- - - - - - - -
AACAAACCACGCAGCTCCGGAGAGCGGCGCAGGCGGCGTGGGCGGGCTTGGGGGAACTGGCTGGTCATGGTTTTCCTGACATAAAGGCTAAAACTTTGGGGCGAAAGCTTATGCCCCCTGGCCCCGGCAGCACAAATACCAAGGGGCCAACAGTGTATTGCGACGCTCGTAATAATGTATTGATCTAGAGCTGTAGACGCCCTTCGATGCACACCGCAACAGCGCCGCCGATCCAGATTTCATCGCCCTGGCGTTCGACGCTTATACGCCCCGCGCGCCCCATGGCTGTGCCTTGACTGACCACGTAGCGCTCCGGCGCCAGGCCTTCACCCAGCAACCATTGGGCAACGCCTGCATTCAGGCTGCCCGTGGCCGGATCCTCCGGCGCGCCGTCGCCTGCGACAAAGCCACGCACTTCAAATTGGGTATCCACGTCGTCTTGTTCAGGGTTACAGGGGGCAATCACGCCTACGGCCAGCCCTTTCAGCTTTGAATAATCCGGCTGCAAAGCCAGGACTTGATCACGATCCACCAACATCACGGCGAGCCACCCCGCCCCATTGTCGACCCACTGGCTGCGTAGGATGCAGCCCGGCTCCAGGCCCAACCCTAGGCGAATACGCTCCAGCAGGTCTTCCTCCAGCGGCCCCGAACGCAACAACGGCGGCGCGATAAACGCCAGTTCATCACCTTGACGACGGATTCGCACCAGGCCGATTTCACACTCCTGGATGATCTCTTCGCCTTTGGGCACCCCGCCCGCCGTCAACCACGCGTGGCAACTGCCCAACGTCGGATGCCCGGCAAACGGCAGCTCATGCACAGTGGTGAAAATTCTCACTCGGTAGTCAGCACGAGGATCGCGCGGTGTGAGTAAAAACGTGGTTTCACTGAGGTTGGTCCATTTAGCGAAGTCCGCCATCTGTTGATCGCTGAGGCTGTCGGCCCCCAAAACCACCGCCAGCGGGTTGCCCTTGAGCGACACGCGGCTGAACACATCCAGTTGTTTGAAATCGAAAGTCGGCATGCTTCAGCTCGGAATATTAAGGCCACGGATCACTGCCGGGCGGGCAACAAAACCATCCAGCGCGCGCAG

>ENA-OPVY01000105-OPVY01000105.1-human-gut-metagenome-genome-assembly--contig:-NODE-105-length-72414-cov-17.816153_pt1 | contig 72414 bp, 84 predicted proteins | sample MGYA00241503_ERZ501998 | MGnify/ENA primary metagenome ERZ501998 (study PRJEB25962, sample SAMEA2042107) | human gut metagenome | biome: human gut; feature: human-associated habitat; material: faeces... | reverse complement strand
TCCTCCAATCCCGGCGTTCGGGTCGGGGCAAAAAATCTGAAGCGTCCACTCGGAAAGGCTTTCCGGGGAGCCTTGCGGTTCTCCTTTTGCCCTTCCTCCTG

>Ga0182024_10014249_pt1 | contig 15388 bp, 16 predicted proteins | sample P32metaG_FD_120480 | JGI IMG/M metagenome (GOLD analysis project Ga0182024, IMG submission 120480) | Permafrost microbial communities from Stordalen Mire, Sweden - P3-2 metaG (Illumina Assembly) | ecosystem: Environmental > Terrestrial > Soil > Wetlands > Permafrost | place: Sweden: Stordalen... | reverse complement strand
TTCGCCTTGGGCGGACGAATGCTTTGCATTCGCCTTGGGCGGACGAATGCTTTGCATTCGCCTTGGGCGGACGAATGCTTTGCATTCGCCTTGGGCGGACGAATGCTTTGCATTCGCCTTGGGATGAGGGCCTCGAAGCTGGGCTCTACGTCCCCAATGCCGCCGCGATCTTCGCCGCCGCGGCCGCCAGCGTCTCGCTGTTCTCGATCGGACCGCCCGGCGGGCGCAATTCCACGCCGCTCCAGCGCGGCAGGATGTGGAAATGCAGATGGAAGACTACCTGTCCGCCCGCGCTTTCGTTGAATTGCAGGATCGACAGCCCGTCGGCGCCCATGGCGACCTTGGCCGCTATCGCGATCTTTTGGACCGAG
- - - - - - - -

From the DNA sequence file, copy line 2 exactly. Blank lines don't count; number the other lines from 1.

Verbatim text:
>ENA-OPVY01000105-OPVY01000105.1-human-gut-metagenome-genome-assembly--contig:-NODE-105-length-72414-cov-17.816153_pt1 | contig 72414 bp, 84 predicted proteins | sample MGYA00241503_ERZ501998 | MGnify/ENA primary metagenome ERZ501998 (study PRJEB25962, sample SAMEA2042107) | human gut metagenome | biome: human gut; feature: human-associated habitat; material: faeces... | reverse complement strand